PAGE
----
Discrimination in Bahrain: The Unwritten Law
A report by the Bahrain Center for Human Rights, September 2003
Introduction and summary of the report
The Kingdom of Bahrain is an archipelago made up of 33 islands, with Bahrain Island being the biggest and mostly populated. Bahrain is located on the eastern shore of the Kingdom of Saudi Arabia, in the Gulf. As of mid 2003, the population was estimated 670,000, of which foreign nationals comprised 38% of the total. Foreign nationals made up around 60% of the total workforce. The utmost majority of Bahrain citizens are Muslims.
King Hamad bin Isa Al Khalifa rules Bahrain. He ascended to the throne in March 1999 following the death of his father, Isa bin Salman Al Khalifa. The Al Khalifa family arrived in Bahrain in 1783. Since that period, the country has been governed through hereditary. Shaikh Salman bin Hamad Al Khalifa is the Crown Prince by virtue of being the eldest son of the King.
In 1971, Bahrain gained its independence from Britain, and witnessed a year democratic experience between 1973 and 1975. Bahrain became a constitutional monarchy in February 2002. According to a new constitution, the King appoints members of the government, senior employees in the executive power, members of the Supreme Council for Judiciary, members of the Constitutional Court and members of the Shura Council, who make up half the members of the National Assembly. The King shares with the National Assembly the authority of issuing legislation. The Al Khalifa family belongs to a Sunni tribe, while the majority of citizens are of urban origins (non-tribal), either Sunni or Shiite, and some are of Persian descendants. The Shiites comprise around 70% of total citizens.
Despite the clear outnumbering of Shiites in society, the percentage of Shiites occupying top government jobs is either low or non-existent, reflecting blatant discrimination in public jobs. Followers of the Shiite sect occupy merely 18% of the total of high-ranking posts covered by the report. Critical jobs such as ministers of foreign affairs and interior are off limits for the Shiite. In fact, the real percentage of high-ranking posts occupied by the Shiite is most likely less than what this report has concluded; so is the case because some establishments not covered in the report do not employ Shiite.
Women are no luckier than Shiite in holding senior jobs in the country. Women held 26% of total manpower in 2001. Women occupy around 8% of the leading jobs covered by the report. There are 16 ministries and government bureaus that have no women in key posts. There are seven ministries and government bureaus where women are holding top key jobs and these are primarily Sunni. Women from the Royal family hold the mentioned significant posts, including undersecretary of ministry, president of university and ambassador. Members of the Royal Family (Al Khalifa) enjoy privileges regarding leading posts. Although the percentage of people belonging to this family is less than 2% of total number of citizens, they hold more than 17% of key posts. The percentage increases more with the level of the job, reaching 51% in the post of minister and rank of minister. Among such posts are the Prime Minister and main ministries notably Defence, Interior, Security and Judiciary. Members of this Family also hold significant posts such as governor of governorates, head of courts, president of university and Chairperson of Supreme Council for Women. Additionally, Al Khalifa members have control over major companies, in which the government has a dominant share, as well as establishments such as sports federations.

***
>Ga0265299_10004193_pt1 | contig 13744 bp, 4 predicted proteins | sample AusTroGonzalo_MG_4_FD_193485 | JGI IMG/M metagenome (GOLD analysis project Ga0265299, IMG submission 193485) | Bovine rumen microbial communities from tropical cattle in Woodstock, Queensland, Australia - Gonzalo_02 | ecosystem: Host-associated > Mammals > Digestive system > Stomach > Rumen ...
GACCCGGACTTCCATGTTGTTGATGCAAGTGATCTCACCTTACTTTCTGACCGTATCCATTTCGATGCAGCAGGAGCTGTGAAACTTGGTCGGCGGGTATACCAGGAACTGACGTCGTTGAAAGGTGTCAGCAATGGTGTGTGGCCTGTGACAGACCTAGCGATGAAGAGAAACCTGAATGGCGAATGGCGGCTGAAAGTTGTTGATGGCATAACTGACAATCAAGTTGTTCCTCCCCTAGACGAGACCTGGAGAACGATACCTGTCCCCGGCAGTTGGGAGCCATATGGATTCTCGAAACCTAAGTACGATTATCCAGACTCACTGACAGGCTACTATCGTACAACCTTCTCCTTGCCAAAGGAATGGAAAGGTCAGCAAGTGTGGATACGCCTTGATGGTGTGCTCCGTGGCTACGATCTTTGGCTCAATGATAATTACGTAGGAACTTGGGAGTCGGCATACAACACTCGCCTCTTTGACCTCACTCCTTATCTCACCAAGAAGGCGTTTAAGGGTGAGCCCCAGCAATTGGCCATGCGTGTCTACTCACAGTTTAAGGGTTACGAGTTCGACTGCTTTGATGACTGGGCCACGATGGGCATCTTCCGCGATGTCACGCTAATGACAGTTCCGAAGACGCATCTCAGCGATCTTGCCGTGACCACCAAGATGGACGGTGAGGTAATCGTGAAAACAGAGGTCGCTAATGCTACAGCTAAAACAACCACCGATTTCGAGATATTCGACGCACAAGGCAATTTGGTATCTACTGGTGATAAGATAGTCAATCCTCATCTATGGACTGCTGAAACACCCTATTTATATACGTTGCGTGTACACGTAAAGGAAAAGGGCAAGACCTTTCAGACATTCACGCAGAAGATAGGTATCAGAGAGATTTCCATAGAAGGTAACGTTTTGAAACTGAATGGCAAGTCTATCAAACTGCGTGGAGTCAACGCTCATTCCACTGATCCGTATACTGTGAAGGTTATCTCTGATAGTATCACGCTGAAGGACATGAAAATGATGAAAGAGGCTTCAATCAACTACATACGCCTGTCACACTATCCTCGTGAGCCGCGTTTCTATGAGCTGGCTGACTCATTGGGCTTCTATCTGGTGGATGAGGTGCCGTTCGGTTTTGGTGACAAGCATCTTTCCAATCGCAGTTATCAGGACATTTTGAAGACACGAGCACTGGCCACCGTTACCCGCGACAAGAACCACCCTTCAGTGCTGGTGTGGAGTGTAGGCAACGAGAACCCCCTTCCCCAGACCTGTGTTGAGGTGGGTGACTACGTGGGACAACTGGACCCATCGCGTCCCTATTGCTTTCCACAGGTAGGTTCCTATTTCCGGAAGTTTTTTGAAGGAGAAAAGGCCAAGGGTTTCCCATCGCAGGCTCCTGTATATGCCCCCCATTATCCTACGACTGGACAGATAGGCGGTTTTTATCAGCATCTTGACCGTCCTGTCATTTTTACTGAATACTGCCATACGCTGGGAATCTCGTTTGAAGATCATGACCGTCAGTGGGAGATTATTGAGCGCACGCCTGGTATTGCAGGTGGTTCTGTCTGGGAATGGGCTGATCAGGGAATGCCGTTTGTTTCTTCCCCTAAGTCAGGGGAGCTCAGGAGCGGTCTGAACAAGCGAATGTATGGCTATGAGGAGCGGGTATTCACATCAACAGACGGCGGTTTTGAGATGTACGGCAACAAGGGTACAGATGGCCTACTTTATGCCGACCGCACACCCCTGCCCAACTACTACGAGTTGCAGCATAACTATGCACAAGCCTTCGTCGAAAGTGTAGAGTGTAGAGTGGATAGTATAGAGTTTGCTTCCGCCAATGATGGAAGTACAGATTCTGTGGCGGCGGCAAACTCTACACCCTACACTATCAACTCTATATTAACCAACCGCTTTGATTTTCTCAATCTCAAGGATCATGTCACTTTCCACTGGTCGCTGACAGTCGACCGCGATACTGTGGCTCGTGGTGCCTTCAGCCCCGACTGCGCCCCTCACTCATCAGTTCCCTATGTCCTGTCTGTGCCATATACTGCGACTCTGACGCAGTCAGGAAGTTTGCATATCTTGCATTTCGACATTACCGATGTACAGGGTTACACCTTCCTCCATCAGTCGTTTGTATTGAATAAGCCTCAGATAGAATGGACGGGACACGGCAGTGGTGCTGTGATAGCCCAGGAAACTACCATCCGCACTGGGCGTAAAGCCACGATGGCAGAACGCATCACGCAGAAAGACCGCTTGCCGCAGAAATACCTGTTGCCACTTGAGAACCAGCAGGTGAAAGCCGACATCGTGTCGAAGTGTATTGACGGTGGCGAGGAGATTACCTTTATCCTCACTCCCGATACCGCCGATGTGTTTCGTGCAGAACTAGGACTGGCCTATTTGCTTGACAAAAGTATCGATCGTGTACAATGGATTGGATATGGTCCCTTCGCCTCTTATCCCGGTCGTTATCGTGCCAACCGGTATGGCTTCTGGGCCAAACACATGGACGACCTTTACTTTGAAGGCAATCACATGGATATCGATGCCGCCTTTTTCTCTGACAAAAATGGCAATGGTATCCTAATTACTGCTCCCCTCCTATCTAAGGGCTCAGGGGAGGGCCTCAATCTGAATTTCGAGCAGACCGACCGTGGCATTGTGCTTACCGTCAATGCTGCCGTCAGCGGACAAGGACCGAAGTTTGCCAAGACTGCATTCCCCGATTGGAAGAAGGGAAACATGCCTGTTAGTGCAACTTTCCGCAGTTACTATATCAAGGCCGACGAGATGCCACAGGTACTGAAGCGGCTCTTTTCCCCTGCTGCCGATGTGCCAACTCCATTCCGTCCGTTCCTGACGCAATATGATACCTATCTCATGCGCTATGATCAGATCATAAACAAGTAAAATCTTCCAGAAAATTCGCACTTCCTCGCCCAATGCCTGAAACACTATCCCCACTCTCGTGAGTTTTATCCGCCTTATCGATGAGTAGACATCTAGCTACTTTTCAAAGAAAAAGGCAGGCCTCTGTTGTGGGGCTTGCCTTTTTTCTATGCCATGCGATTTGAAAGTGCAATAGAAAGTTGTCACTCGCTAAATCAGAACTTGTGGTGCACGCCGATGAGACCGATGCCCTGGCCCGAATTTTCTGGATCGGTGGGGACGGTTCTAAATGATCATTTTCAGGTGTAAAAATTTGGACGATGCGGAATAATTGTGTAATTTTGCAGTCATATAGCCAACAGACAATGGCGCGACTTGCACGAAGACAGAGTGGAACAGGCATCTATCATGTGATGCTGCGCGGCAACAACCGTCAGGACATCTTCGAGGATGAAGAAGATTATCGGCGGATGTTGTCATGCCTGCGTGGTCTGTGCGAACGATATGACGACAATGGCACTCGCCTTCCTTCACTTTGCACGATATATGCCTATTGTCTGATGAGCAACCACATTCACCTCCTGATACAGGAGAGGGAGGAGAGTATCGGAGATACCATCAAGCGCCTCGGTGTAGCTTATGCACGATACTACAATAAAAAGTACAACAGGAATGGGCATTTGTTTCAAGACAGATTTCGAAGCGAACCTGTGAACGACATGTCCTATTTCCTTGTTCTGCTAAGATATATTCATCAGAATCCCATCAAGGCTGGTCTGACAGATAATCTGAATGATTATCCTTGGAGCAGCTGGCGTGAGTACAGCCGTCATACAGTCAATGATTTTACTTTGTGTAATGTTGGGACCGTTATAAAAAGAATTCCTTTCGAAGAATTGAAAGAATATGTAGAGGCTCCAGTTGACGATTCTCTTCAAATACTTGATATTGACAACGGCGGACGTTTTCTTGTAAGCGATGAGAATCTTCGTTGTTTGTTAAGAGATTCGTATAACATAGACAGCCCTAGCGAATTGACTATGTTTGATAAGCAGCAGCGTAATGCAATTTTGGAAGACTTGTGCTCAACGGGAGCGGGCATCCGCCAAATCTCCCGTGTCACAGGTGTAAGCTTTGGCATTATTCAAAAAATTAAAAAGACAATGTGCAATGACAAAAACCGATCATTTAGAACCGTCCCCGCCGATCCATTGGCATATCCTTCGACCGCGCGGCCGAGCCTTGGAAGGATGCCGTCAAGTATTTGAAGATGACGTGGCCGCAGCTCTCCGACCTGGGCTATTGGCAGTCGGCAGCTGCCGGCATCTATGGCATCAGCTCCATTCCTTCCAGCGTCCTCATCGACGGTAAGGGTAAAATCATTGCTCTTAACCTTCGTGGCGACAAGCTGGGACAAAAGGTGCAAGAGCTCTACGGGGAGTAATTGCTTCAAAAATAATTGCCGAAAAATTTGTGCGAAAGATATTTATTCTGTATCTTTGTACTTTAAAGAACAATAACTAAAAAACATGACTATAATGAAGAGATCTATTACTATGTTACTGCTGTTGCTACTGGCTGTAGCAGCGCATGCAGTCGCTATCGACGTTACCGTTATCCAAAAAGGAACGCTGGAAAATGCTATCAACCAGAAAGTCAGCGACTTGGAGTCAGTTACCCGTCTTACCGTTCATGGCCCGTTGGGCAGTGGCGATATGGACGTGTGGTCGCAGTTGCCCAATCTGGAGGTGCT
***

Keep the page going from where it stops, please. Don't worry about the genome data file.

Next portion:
Aside from information and tables included in this study concerning discrimination in employment in high-ranking posts, the report also comprises statistics that reveal the practice of discrimination in employment in all levels in three essential establishments, which were created after the recent changes. These establishments are the General Prosecution Office and Shura and Representatives Councils. The report also tackles aspects of discrimination practiced towards the religious practices, as privileges are extended to followers of Sunni Islam.
We hope that this report contributes in disclosing circumstances and practices of discrimination in the Kingdom of Bahrain. The report aims at highlighting wrongdoing practices and more importantly urging the authorities to treat shortcomings in the country for the benefits of ensuring the prevalence of justice and respect for human rights in Bahrain.
For further details and recommendations related to the reality of discrimination in Bahrain, please find the following annex:
- Sectarian discrimination in the kingdom of Bahrain: The Unwritten Law (English): Nabeel Rajab: Vice president of Bahrain Center for Human Rights.
- Prerogative and Discrimination (Arabic): Abdulhadi Al Khawaja, Executive Director of Bahrain Center for Human Rights.
- Discrimination: Legal view (Arabic): Lawyer Jalila Al Sayed.
Nabeel Rajab Documenting Committee of related to Discrimination. Bahrain Centre for Human Rights October 16, 2003